Synopsis – World-renowned civil rights defense attorney Bryan Stevenson works to free a wrongly condemned death row prisoner.
My Take – It is a poignant feeling when you read about how American lawyer and social justice activist Bryan A. Stevenson‘s 2014 best-selling memoir, Just Mercy: A Story of Justice and Redemption, has become a touchstone of criminal justice writing to help change the conversation around capital punishment in America.
While botched investigations and manipulated evidence are not exactly a thing of the past, as black men, along with other races, continue to endure abuse at the hands of law enforcement through harassment, coercion and brutality, Bryan Stevenson’s memoir aimed to educate the world on hot-button issues surrounding race and justice, as well as the always-emotive topic of capital punishment and what exactly the electric chair does.
With so much context in hand, with this film adaption, director Destin Daniel Cretton (Short Term 12, The Glass Castle) provides a sincere and determined look into the American justice system told in the form of a gripping sense of drama. Though courtroom dramas are often predictable, here, the film provides enough twists and turns to keep things interesting.
While the film may lack the same level of compassion present in If Beale Street Could Talk, or the same level of outrage When They See Us, it excellently manages to simply fit the pieces together to reveal an obvious truth about the miscarriage of justice. Add to that a set of nuanced performances from its cast, and here we have a solid legal drama.
Set in 1989, the story follows Bryan Stevenson (Michael B. Jordan), a young Harvard graduate lawyer, who moves to Alabama to set up a legal representation with Eva Ansley (Brie Larson), a young mother who shares his sense of moral responsibility, and fight for those who cannot afford legal representation, especially death row inmates.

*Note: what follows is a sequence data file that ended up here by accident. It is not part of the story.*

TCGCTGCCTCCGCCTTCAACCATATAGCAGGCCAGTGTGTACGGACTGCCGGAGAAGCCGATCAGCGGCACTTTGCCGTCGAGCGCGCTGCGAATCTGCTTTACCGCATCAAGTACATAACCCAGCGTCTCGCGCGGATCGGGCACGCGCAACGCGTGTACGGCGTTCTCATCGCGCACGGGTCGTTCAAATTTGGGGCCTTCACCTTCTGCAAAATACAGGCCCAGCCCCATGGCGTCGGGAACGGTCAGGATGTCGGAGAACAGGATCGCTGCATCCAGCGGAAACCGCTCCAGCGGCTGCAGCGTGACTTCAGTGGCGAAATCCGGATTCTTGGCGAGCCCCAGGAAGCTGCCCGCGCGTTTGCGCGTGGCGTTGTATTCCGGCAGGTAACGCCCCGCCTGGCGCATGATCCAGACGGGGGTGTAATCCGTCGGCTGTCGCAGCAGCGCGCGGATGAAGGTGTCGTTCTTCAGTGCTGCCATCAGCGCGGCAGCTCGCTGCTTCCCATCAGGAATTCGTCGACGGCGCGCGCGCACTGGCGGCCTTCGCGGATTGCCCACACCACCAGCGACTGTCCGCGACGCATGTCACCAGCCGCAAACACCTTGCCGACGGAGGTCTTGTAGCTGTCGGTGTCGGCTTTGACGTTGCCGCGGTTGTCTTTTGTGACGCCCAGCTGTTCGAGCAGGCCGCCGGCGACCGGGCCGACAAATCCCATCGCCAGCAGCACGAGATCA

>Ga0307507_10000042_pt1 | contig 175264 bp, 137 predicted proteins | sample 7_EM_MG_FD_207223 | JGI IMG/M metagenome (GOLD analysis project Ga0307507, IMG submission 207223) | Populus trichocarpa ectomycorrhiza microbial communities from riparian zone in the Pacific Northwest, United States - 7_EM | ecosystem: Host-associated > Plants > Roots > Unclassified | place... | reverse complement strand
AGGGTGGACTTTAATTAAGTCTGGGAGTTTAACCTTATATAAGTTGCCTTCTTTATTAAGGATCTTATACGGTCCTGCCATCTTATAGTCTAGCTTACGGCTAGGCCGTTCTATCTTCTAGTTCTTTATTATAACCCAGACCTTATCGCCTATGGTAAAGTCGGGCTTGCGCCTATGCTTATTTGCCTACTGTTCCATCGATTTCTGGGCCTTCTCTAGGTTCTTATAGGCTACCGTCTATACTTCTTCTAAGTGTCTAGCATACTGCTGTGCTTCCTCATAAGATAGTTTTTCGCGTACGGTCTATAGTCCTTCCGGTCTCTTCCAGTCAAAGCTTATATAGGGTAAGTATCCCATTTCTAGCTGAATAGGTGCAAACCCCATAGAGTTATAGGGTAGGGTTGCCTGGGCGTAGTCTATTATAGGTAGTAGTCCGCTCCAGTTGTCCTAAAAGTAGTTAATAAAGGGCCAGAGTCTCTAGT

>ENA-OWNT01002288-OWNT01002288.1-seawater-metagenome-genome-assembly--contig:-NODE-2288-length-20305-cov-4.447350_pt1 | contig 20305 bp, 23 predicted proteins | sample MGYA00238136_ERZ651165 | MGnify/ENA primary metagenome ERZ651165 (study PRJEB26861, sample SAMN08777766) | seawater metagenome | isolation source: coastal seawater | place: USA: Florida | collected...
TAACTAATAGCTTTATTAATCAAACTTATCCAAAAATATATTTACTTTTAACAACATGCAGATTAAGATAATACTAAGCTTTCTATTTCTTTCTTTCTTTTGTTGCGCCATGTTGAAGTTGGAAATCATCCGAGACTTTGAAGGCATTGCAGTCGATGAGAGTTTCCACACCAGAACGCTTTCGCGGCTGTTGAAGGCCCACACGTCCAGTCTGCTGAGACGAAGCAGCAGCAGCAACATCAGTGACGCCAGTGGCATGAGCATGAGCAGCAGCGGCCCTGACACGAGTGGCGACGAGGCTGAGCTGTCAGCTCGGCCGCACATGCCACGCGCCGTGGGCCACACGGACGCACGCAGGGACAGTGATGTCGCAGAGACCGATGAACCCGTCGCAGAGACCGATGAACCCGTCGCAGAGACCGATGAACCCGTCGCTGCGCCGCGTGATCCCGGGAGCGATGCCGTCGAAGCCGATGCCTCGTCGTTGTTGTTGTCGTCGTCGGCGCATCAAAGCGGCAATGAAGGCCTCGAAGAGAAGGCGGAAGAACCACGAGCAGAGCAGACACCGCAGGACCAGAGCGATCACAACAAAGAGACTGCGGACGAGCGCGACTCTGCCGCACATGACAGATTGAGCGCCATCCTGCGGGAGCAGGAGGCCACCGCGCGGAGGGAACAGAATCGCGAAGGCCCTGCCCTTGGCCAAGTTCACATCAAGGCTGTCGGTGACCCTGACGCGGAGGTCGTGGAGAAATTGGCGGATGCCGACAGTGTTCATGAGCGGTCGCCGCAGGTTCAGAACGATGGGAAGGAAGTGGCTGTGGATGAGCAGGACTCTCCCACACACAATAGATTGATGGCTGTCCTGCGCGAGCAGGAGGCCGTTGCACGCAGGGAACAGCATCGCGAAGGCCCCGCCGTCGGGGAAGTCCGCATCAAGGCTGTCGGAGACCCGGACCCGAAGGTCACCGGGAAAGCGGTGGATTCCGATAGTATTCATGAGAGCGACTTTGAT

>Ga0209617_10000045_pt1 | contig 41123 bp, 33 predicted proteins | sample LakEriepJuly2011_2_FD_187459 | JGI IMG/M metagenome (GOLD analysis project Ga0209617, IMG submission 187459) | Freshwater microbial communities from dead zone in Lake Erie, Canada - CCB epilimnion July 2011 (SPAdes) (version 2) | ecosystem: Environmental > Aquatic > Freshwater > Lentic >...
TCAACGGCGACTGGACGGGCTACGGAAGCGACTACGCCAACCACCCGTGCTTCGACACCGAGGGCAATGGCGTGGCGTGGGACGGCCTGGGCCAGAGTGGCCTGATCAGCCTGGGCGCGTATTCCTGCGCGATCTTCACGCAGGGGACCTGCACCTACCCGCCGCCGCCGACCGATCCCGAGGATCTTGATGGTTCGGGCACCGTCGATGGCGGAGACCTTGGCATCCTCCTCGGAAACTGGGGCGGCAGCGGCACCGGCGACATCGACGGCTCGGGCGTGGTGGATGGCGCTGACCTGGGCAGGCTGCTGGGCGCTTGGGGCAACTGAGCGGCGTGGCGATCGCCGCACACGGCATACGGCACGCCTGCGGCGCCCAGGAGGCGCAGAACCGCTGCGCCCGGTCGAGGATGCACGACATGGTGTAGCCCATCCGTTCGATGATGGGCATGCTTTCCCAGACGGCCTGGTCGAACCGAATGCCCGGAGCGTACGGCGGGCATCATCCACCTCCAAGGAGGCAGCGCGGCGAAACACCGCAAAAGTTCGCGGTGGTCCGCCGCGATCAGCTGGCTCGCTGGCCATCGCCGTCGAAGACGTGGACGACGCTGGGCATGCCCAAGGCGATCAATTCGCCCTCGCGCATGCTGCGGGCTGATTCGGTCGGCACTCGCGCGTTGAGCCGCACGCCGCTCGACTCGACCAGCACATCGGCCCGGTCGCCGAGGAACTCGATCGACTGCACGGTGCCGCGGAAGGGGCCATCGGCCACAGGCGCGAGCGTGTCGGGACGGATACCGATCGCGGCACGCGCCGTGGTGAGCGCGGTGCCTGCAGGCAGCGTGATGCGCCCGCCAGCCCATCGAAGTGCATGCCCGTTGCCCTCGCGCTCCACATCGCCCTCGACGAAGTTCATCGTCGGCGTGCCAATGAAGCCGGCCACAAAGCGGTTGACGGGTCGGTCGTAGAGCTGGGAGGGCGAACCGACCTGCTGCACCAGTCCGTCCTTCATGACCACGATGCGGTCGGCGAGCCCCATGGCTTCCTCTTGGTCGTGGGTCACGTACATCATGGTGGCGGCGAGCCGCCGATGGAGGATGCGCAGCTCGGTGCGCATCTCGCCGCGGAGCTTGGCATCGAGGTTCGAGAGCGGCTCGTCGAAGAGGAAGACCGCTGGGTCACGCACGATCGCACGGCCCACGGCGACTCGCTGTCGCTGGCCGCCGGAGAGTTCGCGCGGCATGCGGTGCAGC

Meeting a group of prisoners, predominantly African-American, many apparently innocent of their crimes and all in dire need of proper legal assistance, Bryan becomes especially involved with attempting to reopen the case surrounding Walter McMillan a.k.a. ‘Johnny D’ (Jamie Foxx), who’s also on Death Row for the 1986 murder of Ronda Morrison, a white teenage girl. And after some in-depth research, Bryan is convinced that the evidence against Walter is not strong enough, and decides to appeal to Tommy Chapman (Rafe Spall), the new district attorney.
While the decision puts Bryan in several extreme situations like bomb threats and police harassment, he remains determined to fight for Walter’s freedom. Here, director Cretton doesn’t dramatize the actual murder, keeping the film from drifting too far into lurid true-crime territory. He focuses instead on Stevenson’s efforts to win the trust of McMillian’s family, challenge the unsympathetic district attorney, convince a key witness known as Ralph Myers (Tim Blake Nelson) to recant his shaky testimony, and attempt to aid other men on death row at the same time.
In a deeply affecting subplot, the film also follows Herbert Richardson (Rob Morgan), a Vietnam War veteran suffering from Post-Traumatic Stress Disorder, who never got the emotional support he needed on his return home from war, whose actions resulted in the death of an innocent. Even though he is guilty of his crime, he is shown as a thinking, feeling person who must live with the knowledge that the electric chair awaits him.